Continuing the TV theme, my first interaction with Krokus was an appearance of 'Rag Dolls, Bad Boys' on Children's Saturday morning riot which was Tiswas, looking back on YouTube, it is quite disturbing with Marc singing about 'Sex Machine etc.' but there again it didn't do me any harm, as a consequence I hurriedly went out and brought the single. Really at that point I carried on purchasing most of the Storace albums but only recently picked up this one, my first non-Storace one, of which there were quite a few. On the whole I am quite impressed with 'Round 13', it contains many good tunes and at times more akin to fellow Swiss band Gotthard than the AC/DC style of old which from as I understand with Alun's review of 'Stampede' (1990) they did concentrate on especially with their strive for a Brian Johnson sound-alike in their ranks. Yes of course it has the Aussie's influence but also contains many more, in fact more like the amount of different species of moths you find in an acre of Yorkshire moorland (which I understand can be up to 30), for instance with the track 'Gipsy Love' there is some definite Glenn Hughes worshipping going on, but enough of the opening sermon lets crack on.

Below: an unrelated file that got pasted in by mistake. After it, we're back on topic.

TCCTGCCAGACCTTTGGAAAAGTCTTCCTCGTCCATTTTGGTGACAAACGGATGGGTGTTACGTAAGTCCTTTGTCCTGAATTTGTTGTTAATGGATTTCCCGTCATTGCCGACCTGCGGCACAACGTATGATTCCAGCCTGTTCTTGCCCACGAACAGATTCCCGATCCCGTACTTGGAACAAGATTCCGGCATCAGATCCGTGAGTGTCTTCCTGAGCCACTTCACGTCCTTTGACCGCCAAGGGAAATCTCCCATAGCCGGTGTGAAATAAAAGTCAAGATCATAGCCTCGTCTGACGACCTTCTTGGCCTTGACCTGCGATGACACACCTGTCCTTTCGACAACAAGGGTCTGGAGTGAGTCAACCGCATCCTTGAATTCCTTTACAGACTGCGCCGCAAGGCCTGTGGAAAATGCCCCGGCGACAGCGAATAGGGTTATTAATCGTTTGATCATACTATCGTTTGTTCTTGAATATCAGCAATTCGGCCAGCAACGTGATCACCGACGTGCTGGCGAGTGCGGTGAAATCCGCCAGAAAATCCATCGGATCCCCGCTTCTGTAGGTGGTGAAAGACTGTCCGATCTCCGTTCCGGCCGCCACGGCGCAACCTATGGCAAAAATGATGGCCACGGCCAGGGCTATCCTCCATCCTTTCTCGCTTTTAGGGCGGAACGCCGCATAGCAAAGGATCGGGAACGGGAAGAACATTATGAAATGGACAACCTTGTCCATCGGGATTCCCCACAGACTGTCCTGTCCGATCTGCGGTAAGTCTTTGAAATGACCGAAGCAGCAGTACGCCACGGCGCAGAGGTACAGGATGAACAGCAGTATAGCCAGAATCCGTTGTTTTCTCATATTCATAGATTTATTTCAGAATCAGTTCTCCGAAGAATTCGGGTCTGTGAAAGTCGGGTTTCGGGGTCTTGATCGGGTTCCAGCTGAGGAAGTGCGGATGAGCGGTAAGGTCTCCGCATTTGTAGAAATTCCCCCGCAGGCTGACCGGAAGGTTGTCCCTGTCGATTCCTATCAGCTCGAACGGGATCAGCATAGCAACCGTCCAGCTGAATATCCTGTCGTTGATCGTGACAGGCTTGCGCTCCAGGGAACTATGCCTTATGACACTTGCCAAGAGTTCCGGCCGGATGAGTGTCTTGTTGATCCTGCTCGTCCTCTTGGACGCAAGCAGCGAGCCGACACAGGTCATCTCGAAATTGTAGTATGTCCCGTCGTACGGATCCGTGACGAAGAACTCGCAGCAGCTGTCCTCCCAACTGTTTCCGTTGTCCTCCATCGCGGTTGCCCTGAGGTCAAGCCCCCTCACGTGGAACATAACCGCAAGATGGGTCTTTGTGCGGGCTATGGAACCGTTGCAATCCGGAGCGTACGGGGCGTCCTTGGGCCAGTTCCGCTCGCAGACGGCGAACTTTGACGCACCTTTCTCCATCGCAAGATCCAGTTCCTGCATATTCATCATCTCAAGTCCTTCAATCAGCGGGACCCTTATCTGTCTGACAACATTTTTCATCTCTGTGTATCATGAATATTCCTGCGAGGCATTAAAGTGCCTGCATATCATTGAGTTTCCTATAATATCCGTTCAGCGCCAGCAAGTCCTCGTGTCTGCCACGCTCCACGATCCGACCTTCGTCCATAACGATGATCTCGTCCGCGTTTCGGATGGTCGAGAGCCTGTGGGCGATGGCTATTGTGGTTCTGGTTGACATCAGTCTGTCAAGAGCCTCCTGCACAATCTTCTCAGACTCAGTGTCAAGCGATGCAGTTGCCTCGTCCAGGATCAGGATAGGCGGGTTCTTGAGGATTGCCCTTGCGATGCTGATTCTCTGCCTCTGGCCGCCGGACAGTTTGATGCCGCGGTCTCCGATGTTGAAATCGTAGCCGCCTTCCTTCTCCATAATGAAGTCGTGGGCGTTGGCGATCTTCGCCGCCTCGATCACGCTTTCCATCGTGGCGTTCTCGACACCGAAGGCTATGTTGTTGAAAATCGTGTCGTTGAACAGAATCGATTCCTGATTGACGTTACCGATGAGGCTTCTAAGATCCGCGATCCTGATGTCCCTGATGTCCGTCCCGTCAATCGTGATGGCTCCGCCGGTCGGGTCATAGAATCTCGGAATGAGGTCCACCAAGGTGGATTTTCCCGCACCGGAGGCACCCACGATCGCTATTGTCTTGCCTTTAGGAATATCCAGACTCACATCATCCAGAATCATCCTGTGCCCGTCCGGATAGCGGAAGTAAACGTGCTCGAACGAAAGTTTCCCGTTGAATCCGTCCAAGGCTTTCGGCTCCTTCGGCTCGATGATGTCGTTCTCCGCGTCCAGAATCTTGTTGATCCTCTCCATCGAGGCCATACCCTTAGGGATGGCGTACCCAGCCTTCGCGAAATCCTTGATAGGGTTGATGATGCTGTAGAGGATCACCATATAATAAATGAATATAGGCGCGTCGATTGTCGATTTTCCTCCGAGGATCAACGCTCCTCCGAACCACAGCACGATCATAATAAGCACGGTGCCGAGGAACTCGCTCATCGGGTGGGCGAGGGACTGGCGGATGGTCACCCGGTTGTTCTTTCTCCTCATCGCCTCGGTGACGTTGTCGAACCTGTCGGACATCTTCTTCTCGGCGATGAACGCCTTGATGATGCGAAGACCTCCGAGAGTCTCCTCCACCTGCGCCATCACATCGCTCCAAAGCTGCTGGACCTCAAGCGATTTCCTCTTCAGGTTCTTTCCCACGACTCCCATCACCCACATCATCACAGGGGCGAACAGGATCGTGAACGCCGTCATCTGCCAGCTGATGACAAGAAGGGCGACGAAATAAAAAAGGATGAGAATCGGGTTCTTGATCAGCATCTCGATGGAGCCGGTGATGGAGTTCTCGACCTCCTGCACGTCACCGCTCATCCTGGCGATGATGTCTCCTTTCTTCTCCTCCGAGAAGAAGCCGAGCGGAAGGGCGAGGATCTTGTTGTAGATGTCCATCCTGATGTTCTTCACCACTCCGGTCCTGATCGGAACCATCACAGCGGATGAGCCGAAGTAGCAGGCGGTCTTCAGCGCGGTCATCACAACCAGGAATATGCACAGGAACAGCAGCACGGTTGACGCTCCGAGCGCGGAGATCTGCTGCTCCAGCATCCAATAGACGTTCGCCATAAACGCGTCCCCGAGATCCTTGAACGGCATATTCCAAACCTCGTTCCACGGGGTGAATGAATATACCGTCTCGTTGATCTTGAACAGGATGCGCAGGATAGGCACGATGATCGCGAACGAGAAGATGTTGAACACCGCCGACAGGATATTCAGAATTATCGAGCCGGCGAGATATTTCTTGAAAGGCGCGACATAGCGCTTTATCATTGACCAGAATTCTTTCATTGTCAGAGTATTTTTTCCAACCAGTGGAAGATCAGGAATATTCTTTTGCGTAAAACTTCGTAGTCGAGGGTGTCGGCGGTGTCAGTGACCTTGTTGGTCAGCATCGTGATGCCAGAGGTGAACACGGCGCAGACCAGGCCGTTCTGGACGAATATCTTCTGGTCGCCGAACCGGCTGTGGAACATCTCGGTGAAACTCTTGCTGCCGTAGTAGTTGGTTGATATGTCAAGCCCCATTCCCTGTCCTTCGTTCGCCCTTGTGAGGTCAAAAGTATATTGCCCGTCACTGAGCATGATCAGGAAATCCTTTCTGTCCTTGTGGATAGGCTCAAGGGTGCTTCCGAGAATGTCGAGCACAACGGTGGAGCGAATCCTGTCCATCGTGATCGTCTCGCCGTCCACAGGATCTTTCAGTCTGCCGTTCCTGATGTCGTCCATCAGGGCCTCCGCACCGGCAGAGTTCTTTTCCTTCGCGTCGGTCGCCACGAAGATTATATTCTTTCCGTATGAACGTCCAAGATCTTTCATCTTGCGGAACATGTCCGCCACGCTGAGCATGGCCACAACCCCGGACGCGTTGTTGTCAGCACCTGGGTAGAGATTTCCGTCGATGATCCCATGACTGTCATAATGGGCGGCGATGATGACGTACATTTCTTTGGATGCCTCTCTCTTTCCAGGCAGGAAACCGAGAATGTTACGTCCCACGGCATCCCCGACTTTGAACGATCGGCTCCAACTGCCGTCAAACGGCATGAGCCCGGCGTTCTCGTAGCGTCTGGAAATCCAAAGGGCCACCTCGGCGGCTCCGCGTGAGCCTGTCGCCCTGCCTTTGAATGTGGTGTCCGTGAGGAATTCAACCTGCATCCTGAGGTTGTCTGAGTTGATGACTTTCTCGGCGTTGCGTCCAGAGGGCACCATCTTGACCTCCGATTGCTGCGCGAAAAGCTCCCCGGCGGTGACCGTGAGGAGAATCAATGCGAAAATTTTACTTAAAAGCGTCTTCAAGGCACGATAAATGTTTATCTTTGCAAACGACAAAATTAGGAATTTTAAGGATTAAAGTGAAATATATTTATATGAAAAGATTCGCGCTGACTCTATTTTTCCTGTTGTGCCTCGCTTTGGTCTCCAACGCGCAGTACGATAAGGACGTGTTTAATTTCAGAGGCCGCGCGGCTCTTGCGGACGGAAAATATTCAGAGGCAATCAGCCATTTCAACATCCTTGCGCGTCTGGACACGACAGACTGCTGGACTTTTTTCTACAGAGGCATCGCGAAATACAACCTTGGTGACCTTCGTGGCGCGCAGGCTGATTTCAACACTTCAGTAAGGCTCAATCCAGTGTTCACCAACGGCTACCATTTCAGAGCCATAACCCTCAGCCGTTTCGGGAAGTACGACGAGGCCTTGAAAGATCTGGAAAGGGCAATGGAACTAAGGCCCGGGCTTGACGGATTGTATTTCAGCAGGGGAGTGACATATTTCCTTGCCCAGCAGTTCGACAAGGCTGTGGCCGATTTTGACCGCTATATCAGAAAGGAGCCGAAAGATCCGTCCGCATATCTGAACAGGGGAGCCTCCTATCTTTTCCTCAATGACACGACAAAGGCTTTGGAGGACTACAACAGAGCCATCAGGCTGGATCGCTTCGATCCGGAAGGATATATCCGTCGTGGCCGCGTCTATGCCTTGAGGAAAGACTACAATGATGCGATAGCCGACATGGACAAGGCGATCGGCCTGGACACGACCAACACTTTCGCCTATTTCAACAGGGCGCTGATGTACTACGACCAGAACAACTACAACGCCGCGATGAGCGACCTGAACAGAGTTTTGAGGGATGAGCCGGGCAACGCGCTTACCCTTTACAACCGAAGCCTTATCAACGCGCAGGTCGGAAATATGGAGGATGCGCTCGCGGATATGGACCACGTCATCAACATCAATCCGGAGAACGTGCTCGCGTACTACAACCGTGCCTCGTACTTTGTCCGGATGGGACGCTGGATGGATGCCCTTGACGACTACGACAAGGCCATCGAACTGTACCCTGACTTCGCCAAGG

The Songs
The bell goes for round 1, and straight out of the corner is 'Heya', with its African rhythms so obvious means a connection with House of Shakira, anyway a classy opening tune which you can imagine is very catchy. I would also be unsurprised if it had popped up onto any Gillan album. The pace is just right to open an album like how Judas Priest used 'Out In The Cold' as their sedate opening on their 'Turbo' tour, an interesting angle.